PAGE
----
Favourite Finds for Everyone

November

It was hard to narrow the list down to ten books; I was fortunate to read so many stellar picture books this past month. There are just so many fabulous picture books! As promised, I will highlight some Canadian books today. So here they are in alphabetical order.

A Stopwatch from Grampa: by Loretta Garbutt, illustrated by Carmen Mok,
Kids Can Press 2020

A little boy who has lost his grandfather goes through the stages of grieving after losing his grandfather and receives his stopwatch to keep his memories with him. Dealing with the loss of a loved one with children is not an easy topic. A Stopwatch from Grandpa does it with sensitivity in the word choice and the illustrations that match the emotions of the child. I also appreciated the fact that the character was gender-neutral, so all children can see themselves, relate and connect to the child in the story.

Bobby Orr and the Hand-Me-Down Skates: by Bobby Orr & Kara Kootstra, illustrated by Jennifer Phelan, Penguin Random House

Author Bobby Orr takes us on a trip down memory lane, remembering when he wished for a brand new pair of skates only to receive hand-me-downs. It is a connection that we all have experienced; wishing for something and being disappointed when it doesn’t happen. Despite the disappointment, Bobby ends up loving his hand-me-downs and when he does get new skates, what happens to his second-hand skates? Illustrations make the story come alive, and those who live with winter will appreciate the outdoor scenes and descriptive writing. A book that not just hockey fans will enjoy and perhaps give other readers a trip down memory lane.

The Bug Girl: by Sophia Spencer & Margaret McNamara, illustrated by Kerascoët,
Penguin Random House

A story about following your passions no matter what others say and being true to yourself. As a small child, Sophie discovered a love of bugs. When Sophie started school, her friends were supportive, but as she grew older, she was teased and bullied so much that she put her interest in bugs on hold. The fact that a nine-year-old has written the book is powerful, and know young readers will be surprised and empowered by this fact. I liked the fact that she discovered other things she was passionate about and still returned to her bugs. A reminder to all of us, follow our passions and not worry about the opinions of others.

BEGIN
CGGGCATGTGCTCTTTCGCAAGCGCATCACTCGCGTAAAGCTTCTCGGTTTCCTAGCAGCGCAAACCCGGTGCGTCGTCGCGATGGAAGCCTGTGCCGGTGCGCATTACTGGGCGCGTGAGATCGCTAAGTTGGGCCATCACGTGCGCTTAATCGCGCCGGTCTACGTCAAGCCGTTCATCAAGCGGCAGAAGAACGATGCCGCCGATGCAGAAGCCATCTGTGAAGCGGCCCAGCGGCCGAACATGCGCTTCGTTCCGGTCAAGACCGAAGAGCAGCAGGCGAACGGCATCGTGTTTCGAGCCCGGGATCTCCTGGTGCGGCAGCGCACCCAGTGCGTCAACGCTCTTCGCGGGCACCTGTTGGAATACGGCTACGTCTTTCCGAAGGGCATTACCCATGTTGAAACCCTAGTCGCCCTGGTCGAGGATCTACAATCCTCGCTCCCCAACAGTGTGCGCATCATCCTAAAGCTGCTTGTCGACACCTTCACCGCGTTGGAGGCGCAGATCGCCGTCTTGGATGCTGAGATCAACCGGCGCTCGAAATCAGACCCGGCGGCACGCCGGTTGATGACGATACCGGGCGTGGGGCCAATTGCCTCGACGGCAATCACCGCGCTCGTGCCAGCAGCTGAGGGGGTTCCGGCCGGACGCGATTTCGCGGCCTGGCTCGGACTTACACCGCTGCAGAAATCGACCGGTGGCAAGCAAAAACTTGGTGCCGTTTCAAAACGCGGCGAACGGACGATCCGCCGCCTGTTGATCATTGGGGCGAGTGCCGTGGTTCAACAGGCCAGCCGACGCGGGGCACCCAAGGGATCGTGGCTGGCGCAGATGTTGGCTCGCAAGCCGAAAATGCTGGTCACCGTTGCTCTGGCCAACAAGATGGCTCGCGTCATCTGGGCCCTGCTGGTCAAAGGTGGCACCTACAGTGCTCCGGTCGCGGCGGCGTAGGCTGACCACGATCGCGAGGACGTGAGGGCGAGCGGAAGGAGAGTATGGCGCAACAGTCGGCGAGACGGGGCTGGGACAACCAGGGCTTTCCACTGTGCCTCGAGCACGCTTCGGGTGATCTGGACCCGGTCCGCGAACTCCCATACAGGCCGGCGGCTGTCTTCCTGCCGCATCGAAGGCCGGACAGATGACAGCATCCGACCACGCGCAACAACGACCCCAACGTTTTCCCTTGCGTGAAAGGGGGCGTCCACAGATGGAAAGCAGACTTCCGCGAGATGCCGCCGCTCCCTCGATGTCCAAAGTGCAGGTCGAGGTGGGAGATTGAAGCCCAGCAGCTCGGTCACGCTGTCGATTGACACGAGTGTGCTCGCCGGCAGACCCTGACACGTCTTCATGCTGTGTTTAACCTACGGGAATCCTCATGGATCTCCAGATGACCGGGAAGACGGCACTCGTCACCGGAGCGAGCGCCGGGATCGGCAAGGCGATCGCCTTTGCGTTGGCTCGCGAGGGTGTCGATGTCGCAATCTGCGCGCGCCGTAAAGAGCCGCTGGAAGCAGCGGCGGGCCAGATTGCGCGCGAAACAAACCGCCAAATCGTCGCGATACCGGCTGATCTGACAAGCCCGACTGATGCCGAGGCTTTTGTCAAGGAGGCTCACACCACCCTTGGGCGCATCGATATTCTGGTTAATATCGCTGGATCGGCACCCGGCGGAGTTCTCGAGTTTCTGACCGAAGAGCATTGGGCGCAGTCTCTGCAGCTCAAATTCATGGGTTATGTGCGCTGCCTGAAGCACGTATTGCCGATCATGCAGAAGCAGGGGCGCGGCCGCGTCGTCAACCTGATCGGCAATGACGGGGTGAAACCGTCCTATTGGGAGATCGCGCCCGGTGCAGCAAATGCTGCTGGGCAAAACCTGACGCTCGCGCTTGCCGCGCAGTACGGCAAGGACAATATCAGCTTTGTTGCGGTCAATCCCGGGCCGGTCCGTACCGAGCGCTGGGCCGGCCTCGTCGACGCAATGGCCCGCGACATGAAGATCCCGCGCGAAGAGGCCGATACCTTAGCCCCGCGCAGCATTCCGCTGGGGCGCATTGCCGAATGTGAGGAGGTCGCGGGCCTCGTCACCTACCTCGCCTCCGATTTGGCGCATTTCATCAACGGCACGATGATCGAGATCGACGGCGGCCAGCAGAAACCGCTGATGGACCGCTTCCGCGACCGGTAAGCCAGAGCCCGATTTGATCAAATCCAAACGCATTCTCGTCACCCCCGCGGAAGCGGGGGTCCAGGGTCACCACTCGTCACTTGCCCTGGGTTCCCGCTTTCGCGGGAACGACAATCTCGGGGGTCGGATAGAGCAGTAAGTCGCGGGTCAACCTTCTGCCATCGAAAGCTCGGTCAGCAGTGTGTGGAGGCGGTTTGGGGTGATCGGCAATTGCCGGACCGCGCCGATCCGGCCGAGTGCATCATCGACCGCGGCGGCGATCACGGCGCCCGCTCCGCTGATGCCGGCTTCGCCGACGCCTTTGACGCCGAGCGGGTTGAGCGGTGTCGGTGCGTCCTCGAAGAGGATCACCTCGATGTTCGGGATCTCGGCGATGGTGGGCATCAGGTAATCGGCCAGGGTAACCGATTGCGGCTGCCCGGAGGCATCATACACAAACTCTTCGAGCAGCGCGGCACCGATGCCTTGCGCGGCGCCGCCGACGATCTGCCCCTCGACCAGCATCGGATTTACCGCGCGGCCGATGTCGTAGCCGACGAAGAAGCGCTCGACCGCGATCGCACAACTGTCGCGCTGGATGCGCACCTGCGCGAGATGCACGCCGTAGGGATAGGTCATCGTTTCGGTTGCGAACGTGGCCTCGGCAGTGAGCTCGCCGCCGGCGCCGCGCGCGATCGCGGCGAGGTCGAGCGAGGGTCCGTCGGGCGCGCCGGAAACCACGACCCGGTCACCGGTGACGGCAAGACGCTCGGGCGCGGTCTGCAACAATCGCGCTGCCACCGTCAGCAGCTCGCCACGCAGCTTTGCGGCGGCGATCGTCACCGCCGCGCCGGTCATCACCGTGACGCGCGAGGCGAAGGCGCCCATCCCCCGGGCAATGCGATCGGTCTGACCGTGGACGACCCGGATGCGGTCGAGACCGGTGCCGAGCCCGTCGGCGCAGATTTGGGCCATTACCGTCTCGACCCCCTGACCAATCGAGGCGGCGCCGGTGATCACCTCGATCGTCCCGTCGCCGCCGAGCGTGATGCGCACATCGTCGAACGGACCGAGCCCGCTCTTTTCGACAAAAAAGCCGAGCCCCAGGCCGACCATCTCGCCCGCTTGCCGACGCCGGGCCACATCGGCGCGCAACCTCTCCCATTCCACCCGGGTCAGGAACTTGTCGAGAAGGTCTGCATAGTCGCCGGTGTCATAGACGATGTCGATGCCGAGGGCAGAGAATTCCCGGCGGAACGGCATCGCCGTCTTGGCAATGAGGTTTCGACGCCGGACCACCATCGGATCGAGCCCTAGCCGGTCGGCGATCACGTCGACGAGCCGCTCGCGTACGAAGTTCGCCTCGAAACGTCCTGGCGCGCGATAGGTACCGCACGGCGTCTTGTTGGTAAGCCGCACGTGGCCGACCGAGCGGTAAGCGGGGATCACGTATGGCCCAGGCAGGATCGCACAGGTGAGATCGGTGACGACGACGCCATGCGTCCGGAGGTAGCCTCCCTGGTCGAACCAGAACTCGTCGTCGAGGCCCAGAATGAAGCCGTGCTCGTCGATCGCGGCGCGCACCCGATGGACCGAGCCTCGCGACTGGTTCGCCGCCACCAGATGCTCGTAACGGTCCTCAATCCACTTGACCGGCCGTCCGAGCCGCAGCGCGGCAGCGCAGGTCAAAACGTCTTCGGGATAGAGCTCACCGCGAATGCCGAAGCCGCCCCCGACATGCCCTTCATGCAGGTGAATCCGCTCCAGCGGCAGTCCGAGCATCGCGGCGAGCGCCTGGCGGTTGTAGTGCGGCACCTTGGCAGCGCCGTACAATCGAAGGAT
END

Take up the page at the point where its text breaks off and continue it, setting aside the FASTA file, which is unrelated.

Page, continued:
Find Fergus: by Mike Boldt, Doubleday Books for Young Readers

Fergus the Bear is trying to play hide and seek with the reader, except Fergus is not very good at it. Sometimes you need a book that makes you feel good, and this one made me laugh out loud. The illustrations, like the main idea, are fun and playful. Readers will enjoy making predictions about what Fergus will do to try to hide. I know this will be an engaging and fun read-aloud.

The Girl with the Cat: by Beverly Brenna, illustrated by Brooke Kerrigan, Red Deer Press

A young girl named Caroline, new to town, and lonely visits the local art gallery and discovers a bronze sculpture of a girl (Nina) in a rocking chair with a cat (Sammy) on her lap. The sculpture becomes almost like a friend, with Caroline speaking to it on her weekly visits. On one visitation, a sign on Nina and Sammy states it is going to move soon. Caroline is distraught and determined to keep the bronze display. With Caroline’s letter writing and advocacy, the people of the city help her, and the sculpture remains in the gallery. Biased, as this is a true story where I live, so I have connections and am familiar with the art piece. That said, you don’t need to be from Saskatoon to celebrate the descriptive writing, the soft illustrations, the feeling of loneliness, and the power one voice can have to make a difference.